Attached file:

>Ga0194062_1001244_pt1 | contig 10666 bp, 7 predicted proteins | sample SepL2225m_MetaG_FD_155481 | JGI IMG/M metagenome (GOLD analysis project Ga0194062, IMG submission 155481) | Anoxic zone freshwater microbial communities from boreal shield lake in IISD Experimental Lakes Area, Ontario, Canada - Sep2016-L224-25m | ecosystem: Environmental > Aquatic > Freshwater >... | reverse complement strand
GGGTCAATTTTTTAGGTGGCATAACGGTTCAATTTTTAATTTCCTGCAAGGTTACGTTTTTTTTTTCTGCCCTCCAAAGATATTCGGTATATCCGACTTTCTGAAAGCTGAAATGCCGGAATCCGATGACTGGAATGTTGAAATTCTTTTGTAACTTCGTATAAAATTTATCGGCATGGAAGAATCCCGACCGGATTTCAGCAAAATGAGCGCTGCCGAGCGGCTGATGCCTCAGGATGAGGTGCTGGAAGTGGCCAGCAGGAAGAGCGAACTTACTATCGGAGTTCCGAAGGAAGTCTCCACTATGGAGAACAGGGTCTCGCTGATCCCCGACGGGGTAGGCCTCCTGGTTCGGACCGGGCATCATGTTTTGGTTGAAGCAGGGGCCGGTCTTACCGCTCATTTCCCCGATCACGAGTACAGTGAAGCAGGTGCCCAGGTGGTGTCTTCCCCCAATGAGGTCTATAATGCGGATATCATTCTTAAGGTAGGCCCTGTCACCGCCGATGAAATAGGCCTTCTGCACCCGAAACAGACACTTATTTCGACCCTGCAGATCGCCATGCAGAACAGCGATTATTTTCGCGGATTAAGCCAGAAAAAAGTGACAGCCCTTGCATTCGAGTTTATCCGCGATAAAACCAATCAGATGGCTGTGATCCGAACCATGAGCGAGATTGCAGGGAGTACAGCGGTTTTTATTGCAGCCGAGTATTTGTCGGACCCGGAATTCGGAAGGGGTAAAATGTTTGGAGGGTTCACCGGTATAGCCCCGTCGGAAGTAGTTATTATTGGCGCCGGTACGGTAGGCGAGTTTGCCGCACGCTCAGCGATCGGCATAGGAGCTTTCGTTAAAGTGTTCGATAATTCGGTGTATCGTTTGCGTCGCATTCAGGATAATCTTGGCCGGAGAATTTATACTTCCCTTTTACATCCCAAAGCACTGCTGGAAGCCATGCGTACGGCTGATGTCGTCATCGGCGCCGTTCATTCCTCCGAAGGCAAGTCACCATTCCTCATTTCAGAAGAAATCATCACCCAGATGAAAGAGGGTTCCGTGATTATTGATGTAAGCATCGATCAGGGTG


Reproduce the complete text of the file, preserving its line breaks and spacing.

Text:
>Ga0194062_1001244_pt1 | contig 10666 bp, 7 predicted proteins | sample SepL2225m_MetaG_FD_155481 | JGI IMG/M metagenome (GOLD analysis project Ga0194062, IMG submission 155481) | Anoxic zone freshwater microbial communities from boreal shield lake in IISD Experimental Lakes Area, Ontario, Canada - Sep2016-L224-25m | ecosystem: Environmental > Aquatic > Freshwater >... | reverse complement strand
GGGTCAATTTTTTAGGTGGCATAACGGTTCAATTTTTAATTTCCTGCAAGGTTACGTTTTTTTTTTCTGCCCTCCAAAGATATTCGGTATATCCGACTTTCTGAAAGCTGAAATGCCGGAATCCGATGACTGGAATGTTGAAATTCTTTTGTAACTTCGTATAAAATTTATCGGCATGGAAGAATCCCGACCGGATTTCAGCAAAATGAGCGCTGCCGAGCGGCTGATGCCTCAGGATGAGGTGCTGGAAGTGGCCAGCAGGAAGAGCGAACTTACTATCGGAGTTCCGAAGGAAGTCTCCACTATGGAGAACAGGGTCTCGCTGATCCCCGACGGGGTAGGCCTCCTGGTTCGGACCGGGCATCATGTTTTGGTTGAAGCAGGGGCCGGTCTTACCGCTCATTTCCCCGATCACGAGTACAGTGAAGCAGGTGCCCAGGTGGTGTCTTCCCCCAATGAGGTCTATAATGCGGATATCATTCTTAAGGTAGGCCCTGTCACCGCCGATGAAATAGGCCTTCTGCACCCGAAACAGACACTTATTTCGACCCTGCAGATCGCCATGCAGAACAGCGATTATTTTCGCGGATTAAGCCAGAAAAAAGTGACAGCCCTTGCATTCGAGTTTATCCGCGATAAAACCAATCAGATGGCTGTGATCCGAACCATGAGCGAGATTGCAGGGAGTACAGCGGTTTTTATTGCAGCCGAGTATTTGTCGGACCCGGAATTCGGAAGGGGTAAAATGTTTGGAGGGTTCACCGGTATAGCCCCGTCGGAAGTAGTTATTATTGGCGCCGGTACGGTAGGCGAGTTTGCCGCACGCTCAGCGATCGGCATAGGAGCTTTCGTTAAAGTGTTCGATAATTCGGTGTATCGTTTGCGTCGCATTCAGGATAATCTTGGCCGGAGAATTTATACTTCCCTTTTACATCCCAAAGCACTGCTGGAAGCCATGCGTACGGCTGATGTCGTCATCGGCGCCGTTCATTCCTCCGAAGGCAAGTCACCATTCCTCATTTCAGAAGAAATCATCACCCAGATGAAAGAGGGTTCCGTGATTATTGATGTAAGCATCGATCAGGGTG